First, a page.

Dear Florrie must be beside herself with grief. She once told me that the glow of your cigarette in bed at night was as reassuring to her as the light shining from a lighthouse is to a storm-tossed mariner, although she didn't quite put it like that. You have surrendered one of the last liberties left to a gentleman punter, lounger and ne'er do well. There aren't many of us left.
There are those who would turn your life into a meaningless void - the same men who tried to make you jog from Jarrow to London in 1936. Next they will have you cancel your subscription to the Sporting Life. And life was sporting, Mr Capp, wasn't it? Remember when Nicotine won the Ebor and when we even smoked the cork tips on our Craven A? It is lucky for you that you decided against going to America when you won that free trip in the Rothmans competition. You would have been burnt at the stake - with an environment-friendly fuel, of course. And to think we started smoking by scrounging Lucky Strike from GIs during the war. I remember your hero was Sir Walter Ralegh, who brought back not only tobacco from the US but chips. I suppose Reg Smythe told you he brought back lung cancer as well.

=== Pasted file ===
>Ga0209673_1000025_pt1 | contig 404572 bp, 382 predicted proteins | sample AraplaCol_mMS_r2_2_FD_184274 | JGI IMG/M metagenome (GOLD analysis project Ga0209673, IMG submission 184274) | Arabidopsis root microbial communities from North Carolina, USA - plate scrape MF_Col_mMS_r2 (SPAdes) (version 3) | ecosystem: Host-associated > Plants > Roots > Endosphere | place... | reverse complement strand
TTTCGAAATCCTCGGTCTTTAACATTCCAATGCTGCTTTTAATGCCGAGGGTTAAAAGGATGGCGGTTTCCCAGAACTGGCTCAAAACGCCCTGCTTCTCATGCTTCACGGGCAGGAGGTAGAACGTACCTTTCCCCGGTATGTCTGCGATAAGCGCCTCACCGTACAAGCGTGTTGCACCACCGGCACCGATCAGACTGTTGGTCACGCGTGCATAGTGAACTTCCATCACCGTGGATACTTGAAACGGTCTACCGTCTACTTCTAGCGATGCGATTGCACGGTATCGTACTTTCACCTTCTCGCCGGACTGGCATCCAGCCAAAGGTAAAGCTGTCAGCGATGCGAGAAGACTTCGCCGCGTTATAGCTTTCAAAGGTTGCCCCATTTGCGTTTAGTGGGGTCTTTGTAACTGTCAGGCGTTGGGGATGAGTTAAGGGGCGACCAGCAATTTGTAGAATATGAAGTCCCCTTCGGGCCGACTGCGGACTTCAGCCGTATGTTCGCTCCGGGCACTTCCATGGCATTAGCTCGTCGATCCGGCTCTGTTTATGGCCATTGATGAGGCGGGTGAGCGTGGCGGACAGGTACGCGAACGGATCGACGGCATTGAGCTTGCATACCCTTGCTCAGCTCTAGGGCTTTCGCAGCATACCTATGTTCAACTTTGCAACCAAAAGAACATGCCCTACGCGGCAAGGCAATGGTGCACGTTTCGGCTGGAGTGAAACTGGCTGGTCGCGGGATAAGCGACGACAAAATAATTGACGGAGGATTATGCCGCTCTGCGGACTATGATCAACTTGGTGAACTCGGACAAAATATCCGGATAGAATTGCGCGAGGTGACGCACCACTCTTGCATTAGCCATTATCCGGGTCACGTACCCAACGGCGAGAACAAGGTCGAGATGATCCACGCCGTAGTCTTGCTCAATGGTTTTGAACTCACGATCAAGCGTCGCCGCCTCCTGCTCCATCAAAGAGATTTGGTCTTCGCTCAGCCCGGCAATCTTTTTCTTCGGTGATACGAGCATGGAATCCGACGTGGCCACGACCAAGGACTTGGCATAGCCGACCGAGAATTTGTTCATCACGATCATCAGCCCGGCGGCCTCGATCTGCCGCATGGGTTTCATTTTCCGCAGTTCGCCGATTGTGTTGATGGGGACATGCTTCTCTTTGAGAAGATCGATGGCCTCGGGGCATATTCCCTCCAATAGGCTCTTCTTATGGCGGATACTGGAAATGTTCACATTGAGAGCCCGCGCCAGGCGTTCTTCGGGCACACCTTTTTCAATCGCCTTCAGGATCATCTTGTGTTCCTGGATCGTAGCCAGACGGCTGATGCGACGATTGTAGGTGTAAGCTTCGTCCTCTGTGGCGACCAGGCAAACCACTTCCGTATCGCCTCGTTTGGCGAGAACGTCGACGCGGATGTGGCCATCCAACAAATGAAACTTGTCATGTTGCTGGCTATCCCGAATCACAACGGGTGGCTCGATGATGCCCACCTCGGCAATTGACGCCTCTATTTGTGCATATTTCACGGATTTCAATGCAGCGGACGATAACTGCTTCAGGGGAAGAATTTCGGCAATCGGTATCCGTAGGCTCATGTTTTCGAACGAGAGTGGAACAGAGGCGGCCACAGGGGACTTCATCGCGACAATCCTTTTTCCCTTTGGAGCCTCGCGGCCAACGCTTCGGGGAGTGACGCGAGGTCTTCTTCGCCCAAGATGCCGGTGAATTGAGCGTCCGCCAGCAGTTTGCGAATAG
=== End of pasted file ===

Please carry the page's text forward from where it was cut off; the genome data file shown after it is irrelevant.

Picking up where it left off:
Anyway, there is hardly a place left where you are allowed to smoke nowadays, so you may not miss smoking as much as we would have in the past. I remember when we first met at school; even then you wore a smoking jacket, although you were only seven. You made Florrie, who sat at the back of the class, roll cigarettes for you. We smoked Digger Shag, and if we ran out we smoked blotting paper. You would stuff anything into that pipe of yours.
So this business of your giving up smoking comes as a great shock. It was practically a profession. You will become irritable, obese and have no idea what to do with your hands between pints and races. You might even catch your death of cold - what with the bedroom windows open. Have a care, Mr Capp.Reuse content